Earlier this year, I co-wrote an article on technology, silo-ing, and the affordances of intersectional feminist leadership with my husband, Dale. The book in which that article appears is now out and if you are an academic leader of any stripe, you should really take a look at it.
Feminists Among Us: Resistance and Advocacy in Library Leadership. Eds. Shirley Yew & Baharak Yousefi. Sacramento, CA: Library Juice Press, 2017. ISBN 978-1-63400-027-7
Dale and I decided to join forces and write something that addresses our individual passions in a collective way. His interest in library leadership, mentoring the next generation of leaders and managers in academic libraries, and the persistent cultural divide around “hard” technical skills and “soft” people skills in the library combined with my commitment to teaching and living and mentoring intersectional feminism in the academy.
Our article takes a close look at what libraries (and, it could be argued, the university at large) treat as “diversity’ in their organizations and how hiring under-represented people and then putting them to work in an organization that has no vested interest in examining its cultural agenda(s) not only often sets POC up for career dissatisfaction, but also sets up the institution to not gain nearly as much as it could from broadening its approach to its own work. The central question of our
essay borrows Audre Lorde’s “master’s house” metaphor and asks:
Rather than parachuting diversity into our institutions via targeted hires or special projects, what if intersectional feminism and inclusion of diverse viewpoints became the mode of operations for academic libraries? Would new tools, deployed on localized and embodied collections, projects, and practices, help create a new house, in which staff and librarians would represent and reflect the communities they serve?
Obviously, we suggest that yes, this new kind of work is important and possible and we provide a few examples of what it looks like in various local projects. We focus in particular on the affordances of technology in libraries and digital humanities in research, because new ways of doing work can and should offer us new paradigms for the organization as a whole. If digital technology is merely deployed to reproduce the status quo of the library as conservative (in the literal sense of the word) institution, then we’ve let a real possibility slide by.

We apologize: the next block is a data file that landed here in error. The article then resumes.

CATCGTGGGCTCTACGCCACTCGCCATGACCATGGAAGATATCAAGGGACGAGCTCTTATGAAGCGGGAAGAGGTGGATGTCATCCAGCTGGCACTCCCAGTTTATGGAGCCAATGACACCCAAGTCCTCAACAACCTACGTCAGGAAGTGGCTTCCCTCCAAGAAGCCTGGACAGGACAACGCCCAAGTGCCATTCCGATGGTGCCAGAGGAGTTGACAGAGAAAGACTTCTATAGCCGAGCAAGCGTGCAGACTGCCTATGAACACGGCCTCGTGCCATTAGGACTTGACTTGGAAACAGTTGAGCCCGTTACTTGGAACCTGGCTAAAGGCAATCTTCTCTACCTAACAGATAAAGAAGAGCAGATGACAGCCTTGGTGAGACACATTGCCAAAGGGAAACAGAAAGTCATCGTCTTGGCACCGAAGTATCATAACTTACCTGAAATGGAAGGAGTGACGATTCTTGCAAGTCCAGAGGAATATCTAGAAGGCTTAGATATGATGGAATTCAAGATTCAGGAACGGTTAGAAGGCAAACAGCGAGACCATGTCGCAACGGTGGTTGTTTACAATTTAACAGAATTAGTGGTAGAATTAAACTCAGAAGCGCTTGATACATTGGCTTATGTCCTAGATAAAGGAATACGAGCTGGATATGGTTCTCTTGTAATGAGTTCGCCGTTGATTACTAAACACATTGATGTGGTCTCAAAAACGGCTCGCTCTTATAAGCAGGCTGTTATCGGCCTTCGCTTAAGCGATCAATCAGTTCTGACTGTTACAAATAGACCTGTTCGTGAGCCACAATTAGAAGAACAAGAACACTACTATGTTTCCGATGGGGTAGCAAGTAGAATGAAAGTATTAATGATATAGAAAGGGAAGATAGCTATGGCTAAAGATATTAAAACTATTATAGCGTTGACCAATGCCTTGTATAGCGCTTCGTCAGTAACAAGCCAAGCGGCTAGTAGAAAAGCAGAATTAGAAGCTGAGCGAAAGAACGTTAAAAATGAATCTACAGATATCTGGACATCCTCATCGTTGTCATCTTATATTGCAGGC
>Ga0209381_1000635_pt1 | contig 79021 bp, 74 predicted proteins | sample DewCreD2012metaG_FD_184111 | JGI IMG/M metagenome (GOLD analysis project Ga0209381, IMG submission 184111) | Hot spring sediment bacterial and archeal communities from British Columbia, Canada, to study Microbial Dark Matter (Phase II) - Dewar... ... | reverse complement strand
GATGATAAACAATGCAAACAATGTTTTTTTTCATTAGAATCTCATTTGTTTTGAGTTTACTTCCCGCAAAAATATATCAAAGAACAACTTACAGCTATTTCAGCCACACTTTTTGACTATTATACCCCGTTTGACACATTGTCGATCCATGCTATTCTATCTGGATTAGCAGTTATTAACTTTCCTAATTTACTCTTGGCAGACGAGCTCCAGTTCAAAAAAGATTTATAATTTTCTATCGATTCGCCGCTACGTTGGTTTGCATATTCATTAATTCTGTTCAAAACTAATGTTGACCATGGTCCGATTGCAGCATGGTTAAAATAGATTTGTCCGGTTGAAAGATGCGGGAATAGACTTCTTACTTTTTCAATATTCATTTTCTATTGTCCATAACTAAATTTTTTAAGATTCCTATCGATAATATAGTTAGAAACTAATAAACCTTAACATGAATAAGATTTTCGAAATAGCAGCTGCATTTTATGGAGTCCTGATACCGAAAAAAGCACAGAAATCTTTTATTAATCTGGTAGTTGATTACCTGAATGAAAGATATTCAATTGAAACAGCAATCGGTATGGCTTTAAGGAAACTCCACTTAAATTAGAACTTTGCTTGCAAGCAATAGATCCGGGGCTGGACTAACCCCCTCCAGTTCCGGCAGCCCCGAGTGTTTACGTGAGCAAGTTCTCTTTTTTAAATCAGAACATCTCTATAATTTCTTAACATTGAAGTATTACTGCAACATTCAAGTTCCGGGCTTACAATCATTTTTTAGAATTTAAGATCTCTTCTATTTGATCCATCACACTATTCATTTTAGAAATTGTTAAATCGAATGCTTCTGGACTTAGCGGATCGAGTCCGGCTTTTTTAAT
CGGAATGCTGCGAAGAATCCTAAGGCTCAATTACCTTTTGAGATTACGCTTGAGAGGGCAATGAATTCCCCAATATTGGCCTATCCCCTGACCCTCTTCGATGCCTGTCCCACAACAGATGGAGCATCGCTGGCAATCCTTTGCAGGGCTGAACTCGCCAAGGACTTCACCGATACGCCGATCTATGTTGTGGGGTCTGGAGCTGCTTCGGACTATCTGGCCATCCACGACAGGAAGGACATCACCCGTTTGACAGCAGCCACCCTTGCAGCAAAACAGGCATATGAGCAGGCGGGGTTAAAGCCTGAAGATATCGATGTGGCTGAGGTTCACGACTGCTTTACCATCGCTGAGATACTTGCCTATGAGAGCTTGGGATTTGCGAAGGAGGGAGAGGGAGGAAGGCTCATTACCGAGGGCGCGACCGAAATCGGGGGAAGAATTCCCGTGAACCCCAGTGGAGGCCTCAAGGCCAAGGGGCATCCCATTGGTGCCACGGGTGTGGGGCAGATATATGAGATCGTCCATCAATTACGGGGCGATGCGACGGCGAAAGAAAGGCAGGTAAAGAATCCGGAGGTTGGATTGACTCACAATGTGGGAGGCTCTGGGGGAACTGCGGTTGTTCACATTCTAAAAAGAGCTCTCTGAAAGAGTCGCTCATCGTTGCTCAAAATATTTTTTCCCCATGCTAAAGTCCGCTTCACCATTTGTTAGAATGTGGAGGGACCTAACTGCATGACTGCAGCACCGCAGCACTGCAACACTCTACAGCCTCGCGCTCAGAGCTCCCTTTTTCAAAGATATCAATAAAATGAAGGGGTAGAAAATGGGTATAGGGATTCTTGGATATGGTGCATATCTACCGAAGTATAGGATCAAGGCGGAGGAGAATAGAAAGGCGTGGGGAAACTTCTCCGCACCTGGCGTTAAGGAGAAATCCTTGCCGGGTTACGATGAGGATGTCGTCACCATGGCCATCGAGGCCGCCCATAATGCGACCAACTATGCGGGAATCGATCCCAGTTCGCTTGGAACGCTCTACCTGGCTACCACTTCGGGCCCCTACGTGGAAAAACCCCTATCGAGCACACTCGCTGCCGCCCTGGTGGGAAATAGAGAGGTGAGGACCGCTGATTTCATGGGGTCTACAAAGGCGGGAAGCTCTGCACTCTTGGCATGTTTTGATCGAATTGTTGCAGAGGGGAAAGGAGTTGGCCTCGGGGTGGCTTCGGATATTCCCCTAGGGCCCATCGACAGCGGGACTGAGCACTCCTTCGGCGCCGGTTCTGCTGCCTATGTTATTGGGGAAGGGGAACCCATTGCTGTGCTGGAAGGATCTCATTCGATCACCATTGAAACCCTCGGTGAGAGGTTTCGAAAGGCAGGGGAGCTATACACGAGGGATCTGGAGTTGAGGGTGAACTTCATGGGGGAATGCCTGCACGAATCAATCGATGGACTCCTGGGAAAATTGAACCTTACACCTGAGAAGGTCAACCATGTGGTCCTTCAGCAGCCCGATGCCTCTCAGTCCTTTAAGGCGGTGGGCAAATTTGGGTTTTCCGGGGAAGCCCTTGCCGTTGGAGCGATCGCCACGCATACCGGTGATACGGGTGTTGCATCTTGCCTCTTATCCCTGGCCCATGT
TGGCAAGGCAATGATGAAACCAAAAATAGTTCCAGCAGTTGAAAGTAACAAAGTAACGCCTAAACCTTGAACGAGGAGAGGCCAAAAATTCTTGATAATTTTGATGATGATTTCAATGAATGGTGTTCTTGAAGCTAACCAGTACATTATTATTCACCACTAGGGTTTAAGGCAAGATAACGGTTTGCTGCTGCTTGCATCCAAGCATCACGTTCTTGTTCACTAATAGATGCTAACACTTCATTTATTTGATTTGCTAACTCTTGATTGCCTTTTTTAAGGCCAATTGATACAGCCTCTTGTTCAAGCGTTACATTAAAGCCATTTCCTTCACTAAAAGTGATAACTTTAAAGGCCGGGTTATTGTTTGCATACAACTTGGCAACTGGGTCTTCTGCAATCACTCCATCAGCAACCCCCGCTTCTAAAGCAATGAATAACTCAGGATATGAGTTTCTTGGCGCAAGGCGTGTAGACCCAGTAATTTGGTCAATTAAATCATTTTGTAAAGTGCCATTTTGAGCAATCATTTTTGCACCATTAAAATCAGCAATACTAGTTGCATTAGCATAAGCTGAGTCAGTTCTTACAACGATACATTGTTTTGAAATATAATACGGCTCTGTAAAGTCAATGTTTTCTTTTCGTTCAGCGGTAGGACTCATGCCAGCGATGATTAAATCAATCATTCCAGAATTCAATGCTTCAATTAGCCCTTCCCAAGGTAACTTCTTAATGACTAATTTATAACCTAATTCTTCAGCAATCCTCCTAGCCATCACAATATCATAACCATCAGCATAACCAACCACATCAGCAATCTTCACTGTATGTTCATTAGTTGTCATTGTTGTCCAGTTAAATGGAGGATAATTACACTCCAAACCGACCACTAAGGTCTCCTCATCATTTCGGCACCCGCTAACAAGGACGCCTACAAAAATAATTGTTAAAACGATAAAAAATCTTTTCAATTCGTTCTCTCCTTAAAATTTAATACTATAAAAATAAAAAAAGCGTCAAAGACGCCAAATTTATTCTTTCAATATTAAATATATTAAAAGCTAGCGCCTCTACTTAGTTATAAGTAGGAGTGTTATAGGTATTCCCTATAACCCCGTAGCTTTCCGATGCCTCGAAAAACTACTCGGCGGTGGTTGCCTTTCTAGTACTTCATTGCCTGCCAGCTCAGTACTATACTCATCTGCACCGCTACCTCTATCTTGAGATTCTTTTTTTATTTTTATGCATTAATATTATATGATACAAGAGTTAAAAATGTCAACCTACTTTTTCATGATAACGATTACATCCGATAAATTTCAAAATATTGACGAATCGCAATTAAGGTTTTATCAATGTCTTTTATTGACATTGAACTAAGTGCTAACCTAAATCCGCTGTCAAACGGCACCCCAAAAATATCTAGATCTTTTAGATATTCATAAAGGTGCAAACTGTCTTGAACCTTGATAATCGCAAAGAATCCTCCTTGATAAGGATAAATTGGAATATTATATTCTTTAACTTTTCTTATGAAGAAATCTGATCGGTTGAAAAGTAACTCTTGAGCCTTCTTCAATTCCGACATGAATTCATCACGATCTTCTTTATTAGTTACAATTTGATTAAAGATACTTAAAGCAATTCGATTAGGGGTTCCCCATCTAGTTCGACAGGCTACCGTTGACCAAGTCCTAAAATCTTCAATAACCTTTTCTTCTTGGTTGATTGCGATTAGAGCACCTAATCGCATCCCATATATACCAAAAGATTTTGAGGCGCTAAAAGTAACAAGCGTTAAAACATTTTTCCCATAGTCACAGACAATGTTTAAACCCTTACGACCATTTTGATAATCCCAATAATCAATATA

Other essays in the book provide additional valuable insights and critiques of “feminized labour” (Shana Higgins) and “servant leadership” (Lisa Richmond) from a feminist perspective. An interview by Tara Robertson of MIT’s Dean of Libraries, Chris Bourg, gives the reader really clear insight into how one feminist navigates her intersectional identity and political commitments as part of her job as a campus leader.
In an era when the very definition of “free speech” on college and university campuses is up for political debate, it can be very difficult indeed to feel like a faculty or staff job in higher education allows you to show up with your whole self. Feminism, queer advocacy, anti-racism and oppression politics are not universally held values in either the corridors of power or the classrooms of higher education. You need allies, friends, and supporters in your institution and in the wider profession to support your work and to hold you to your high standards.
Because I’m married to an academic librarian, I pay more attention to the possibilities for synergistic activity between faculty and library at the university than most do. This small edited volume provides nine examples of what librarians and libraries are doing right and where they can do better. If you’re in libraries, grab it and see where your allies and where your challenges are. If you’re in the faculty, read it and see how other campus leaders are addressing the challenge of feminist leadership on your campus!